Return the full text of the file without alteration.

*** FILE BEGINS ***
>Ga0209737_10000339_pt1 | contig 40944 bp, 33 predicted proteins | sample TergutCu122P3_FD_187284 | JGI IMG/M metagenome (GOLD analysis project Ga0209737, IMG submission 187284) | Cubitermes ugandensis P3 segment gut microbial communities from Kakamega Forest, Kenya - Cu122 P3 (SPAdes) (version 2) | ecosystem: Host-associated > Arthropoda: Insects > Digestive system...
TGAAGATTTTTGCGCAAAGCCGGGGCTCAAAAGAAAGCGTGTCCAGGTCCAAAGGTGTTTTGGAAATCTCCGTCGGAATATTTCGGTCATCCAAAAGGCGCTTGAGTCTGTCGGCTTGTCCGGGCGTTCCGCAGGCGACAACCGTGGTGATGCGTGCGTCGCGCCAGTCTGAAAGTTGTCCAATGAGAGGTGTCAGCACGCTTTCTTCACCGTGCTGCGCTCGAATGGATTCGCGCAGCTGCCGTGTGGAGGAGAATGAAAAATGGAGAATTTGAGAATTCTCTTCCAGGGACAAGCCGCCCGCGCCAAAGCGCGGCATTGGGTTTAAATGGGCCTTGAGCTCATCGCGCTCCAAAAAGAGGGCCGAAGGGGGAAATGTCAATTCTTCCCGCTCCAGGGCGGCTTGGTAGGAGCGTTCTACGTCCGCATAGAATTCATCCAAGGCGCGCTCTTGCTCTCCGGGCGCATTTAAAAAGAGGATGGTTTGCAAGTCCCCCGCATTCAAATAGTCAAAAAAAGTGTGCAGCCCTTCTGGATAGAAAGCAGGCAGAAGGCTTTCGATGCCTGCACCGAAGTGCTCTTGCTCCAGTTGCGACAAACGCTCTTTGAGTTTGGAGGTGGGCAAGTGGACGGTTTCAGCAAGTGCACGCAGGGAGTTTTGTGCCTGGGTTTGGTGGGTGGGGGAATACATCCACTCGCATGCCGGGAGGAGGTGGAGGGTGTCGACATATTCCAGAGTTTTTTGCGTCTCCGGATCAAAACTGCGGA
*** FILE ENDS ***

>Ga0209737_10000339_pt1 | contig 40944 bp, 33 predicted proteins | sample TergutCu122P3_FD_187284 | JGI IMG/M metagenome (GOLD analysis project Ga0209737, IMG submission 187284) | Cubitermes ugandensis P3 segment gut microbial communities from Kakamega Forest, Kenya - Cu122 P3 (SPAdes) (version 2) | ecosystem: Host-associated > Arthropoda: Insects > Digestive system...
TGAAGATTTTTGCGCAAAGCCGGGGCTCAAAAGAAAGCGTGTCCAGGTCCAAAGGTGTTTTGGAAATCTCCGTCGGAATATTTCGGTCATCCAAAAGGCGCTTGAGTCTGTCGGCTTGTCCGGGCGTTCCGCAGGCGACAACCGTGGTGATGCGTGCGTCGCGCCAGTCTGAAAGTTGTCCAATGAGAGGTGTCAGCACGCTTTCTTCACCGTGCTGCGCTCGAATGGATTCGCGCAGCTGCCGTGTGGAGGAGAATGAAAAATGGAGAATTTGAGAATTCTCTTCCAGGGACAAGCCGCCCGCGCCAAAGCGCGGCATTGGGTTTAAATGGGCCTTGAGCTCATCGCGCTCCAAAAAGAGGGCCGAAGGGGGAAATGTCAATTCTTCCCGCTCCAGGGCGGCTTGGTAGGAGCGTTCTACGTCCGCATAGAATTCATCCAAGGCGCGCTCTTGCTCTCCGGGCGCATTTAAAAAGAGGATGGTTTGCAAGTCCCCCGCATTCAAATAGTCAAAAAAAGTGTGCAGCCCTTCTGGATAGAAAGCAGGCAGAAGGCTTTCGATGCCTGCACCGAAGTGCTCTTGCTCCAGTTGCGACAAACGCTCTTTGAGTTTGGAGGTGGGCAAGTGGACGGTTTCAGCAAGTGCACGCAGGGAGTTTTGTGCCTGGGTTTGGTGGGTGGGGGAATACATCCACTCGCATGCCGGGAGGAGGTGGAGGGTGTCGACATATTCCAGAGTTTTTTGCGTCTCCGGATCAAAACTGCGGA